Road Test

Road Test: 2012 BMW M550d xDrive Touring

October 15, 2012

BMW M550d 2012_02BMW M GmbH has created a completely new model range in addition to their traditional M cars. The new BMW M Performance Automobiles take position between BMW’s standard models and the M sport versions. The M Performance Automobiles have improved performance and driving dynamics compared to the standard models, but offer more comfort and better everyday usability than the M models. At launch, the M Performance Automobiles product category includes 1 Series, 5 Series, X5 and X6 models.

As the new BMW M5 is already available, some might wonder, why there is now another performance model based on the BMW 5 Series. If you’re looking for performance, the M5 is all you need. However, the new M550d has some advantages over the M5, why some might find it more suitable for their own use. First of all, the new M550d is available in both Sedan and Touring body types, as the M5, at least for now, is only available as a four-door sedan.

Secondly, the M550d is powered by a diesel engine. It’s not a 5-litre V8 as the model designation might suggest, but just a 3-litre, six-cylinder powerplant. It might not sound very tempting, until you find out that it has not just one, not two, but three turbochargers. Two comparatively small high-pressure chargers are working with a larger low-pressure unit. The integration of an additional high-pressure turbo to the BMW Twinpower Turbo system increases the engine’s capability when it comes to generating charge pressure, which means bigger power output.

The 2993cc diesel engine generates 381 horsepower and massive 740 Newton metres (546 lb-ft) of torque. These are quite impressive figures for a 3-litre diesel. Naturally, the car’s performance is impressive as well. The BMW M550d Touring can accelerate from zero to hundred in just 4,9 seconds and all the way to the limited top speed of 250 km/h. So it could keep up quite well even with the M5. With its massive torque, the big car accelerates surprisingly smoothly. Perhaps it is because of this gentle way the diesel engine delivers its performance, the M550d doesn’t feel as quick as it actually is. But don’t worry, pressing the throttle to the floor makes the speedometer needle rise umbeliavably quickly. And the best thing is that you don’t always have to push the car to its limits, but just getting the feel of that enormous mount of torque brings smile to your face everytime you experience it.

Now this brings us to another matter, that is important in a performance car, the sounds. In a performance car, the engine and exhaust sounds are a big part of the driving enjoyment. This is always a bit of a problem in diesel engined car, as the diesel engine doesn’t create naturally a very sporty soundtrack. BMW has solved this acoustic problem through sound design technology. The natural engine sound is specifically enhanced to suit the driving situation at the time and sent into the interior via car’s audio system. The system works incredibly well and inside the car, the BMW M550d sounds more like a petrol engined car. But knowing that the sounds are created artificially, gives you a mixed feelings. At first it sounds great, but after a while, you would like to turn it off.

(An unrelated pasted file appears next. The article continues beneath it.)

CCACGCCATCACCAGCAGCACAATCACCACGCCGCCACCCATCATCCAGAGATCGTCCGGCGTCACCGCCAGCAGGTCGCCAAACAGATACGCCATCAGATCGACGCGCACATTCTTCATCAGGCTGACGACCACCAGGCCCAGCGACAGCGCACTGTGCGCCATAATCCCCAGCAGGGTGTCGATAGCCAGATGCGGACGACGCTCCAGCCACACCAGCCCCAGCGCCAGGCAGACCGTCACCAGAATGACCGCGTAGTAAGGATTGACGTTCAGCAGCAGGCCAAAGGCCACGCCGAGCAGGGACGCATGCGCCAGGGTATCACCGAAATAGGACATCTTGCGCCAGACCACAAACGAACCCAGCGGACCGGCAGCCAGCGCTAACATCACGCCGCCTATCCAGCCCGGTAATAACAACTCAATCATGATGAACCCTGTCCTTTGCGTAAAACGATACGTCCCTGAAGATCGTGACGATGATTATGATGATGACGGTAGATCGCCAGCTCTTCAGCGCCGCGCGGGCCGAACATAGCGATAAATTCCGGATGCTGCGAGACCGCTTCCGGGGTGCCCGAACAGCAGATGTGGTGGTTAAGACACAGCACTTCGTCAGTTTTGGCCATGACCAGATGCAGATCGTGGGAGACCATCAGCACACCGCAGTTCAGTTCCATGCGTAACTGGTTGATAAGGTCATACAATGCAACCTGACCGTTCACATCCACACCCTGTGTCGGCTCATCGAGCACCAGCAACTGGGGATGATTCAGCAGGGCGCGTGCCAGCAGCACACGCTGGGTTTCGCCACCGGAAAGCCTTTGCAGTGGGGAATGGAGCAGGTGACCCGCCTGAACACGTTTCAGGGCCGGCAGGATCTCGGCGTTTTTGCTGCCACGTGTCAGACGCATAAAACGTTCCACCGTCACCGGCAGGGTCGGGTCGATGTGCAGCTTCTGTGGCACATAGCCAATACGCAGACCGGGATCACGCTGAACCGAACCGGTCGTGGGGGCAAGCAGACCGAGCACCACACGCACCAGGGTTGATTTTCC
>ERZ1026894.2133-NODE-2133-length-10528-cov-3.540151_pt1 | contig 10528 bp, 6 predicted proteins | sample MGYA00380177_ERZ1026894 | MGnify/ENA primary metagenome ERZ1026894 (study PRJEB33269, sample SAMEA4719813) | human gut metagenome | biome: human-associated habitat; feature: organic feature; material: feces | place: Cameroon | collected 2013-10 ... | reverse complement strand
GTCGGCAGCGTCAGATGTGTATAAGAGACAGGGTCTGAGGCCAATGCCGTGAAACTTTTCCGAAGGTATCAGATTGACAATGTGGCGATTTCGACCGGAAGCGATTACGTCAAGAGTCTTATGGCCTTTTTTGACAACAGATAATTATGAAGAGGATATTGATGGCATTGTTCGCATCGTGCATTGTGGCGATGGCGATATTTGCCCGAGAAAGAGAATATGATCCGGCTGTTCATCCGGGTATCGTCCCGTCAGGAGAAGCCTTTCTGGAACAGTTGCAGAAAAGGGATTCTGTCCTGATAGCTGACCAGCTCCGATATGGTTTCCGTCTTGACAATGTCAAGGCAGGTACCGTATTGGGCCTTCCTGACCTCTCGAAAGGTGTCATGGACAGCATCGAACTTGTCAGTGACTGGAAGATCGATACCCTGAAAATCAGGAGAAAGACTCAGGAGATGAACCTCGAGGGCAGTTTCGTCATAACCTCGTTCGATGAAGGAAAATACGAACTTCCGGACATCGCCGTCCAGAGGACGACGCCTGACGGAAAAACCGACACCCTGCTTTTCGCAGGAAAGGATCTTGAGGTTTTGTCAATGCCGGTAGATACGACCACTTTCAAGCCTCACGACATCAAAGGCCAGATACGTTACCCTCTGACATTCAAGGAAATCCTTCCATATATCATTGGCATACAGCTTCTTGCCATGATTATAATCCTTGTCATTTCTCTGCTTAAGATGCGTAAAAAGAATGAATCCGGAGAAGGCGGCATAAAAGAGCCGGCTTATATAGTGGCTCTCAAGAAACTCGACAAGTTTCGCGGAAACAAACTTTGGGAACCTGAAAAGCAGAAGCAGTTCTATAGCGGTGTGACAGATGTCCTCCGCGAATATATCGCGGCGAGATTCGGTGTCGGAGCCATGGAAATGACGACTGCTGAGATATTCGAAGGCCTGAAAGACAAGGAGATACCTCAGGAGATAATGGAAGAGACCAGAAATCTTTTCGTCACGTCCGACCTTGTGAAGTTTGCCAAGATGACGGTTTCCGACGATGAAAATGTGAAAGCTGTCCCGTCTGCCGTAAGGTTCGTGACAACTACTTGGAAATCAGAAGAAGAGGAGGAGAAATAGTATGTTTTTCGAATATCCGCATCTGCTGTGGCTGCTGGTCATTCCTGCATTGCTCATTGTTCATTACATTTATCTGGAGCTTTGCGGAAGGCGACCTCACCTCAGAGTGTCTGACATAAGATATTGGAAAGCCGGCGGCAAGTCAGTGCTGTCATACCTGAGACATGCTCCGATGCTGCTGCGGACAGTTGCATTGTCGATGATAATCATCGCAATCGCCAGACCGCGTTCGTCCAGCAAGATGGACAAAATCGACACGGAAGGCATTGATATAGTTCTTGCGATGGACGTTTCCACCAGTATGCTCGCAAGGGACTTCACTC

The third thing that differs between the M5 and the M550d are the looks. Both cars have sporty appearance, but this M550d looks a bit more modest than the flashy M5. Compared to the standard 5 Series, the M550d comes with new airflow-optimised front and rear aprons. The front view is dominated by large air intakes. The spaces around the outer air intakes, that is normally reserved for foglamps on 5 Series models, are used to enhance the inflow of cooling air. The diffuser element in the rear apron optimises airflow around the underbody. The exhaust tailpipes, which are positioned far to the outer edges of the rear end, come with trapezoidal embellishers in Chrome Dark. Another distinguishing feature are the M550d lettering on the boot lid and front door sills.

Counting the differences between the M550d and the M5, the fourth and the last thing on our list is the drivetrain. For the drivers, who have to survive from the long winter season, it might be important to know that the M550d comes as standard four-wheel drive. What’s more, the xDrive all-wheel drive system in the M550d has a special M set-up. The electronically controlled all-wheel-drive system works using a bespoke control strategy, which allows the threat of understeer in extremely dynamic driving situations to be counteracted by adjustments to the power split, without the DSC system linked up to xDrive having to intervene. The system’s M-specific tuning accentuates the traditional rear-wheel bias of BMW cars when it comes to power distribution. The all-wheel-drive system sends more drive to the rear axle on the entry into a corner, delivering exceptionally precise cornering and impressive directional stability. In addition, the likewise standard Performance Control divides power between the rear wheels to maximise the cars’ sports performance.

So if you’re considering for a new BMW, the decision making have just got harder. Even making decision between the M5 and M550d is not very easy. For the current M5 drivers, the new M550d might not be sporty enough, but for those who are moving up from the BMW 5 Series model to a sportier version, the new M550d could be a perfect choice.





  • Diesel
  • 6-cylinder
  • 2993cc
  • Turbo


  • 280 kW (381 hp) / 4000-4400rpm


  • 740 Nm (546 lb-ft) / 2000-3000rpm


  • 8-speed automatic
  • AWD

0-100km/h / 0-62mph

  • 4.9 seconds

Top speed

  • 250 km/h

Fuel consumption

  • 6.4 l/100km

CO2 emissions

  • 169 g/km

BMW M550d 2012_09


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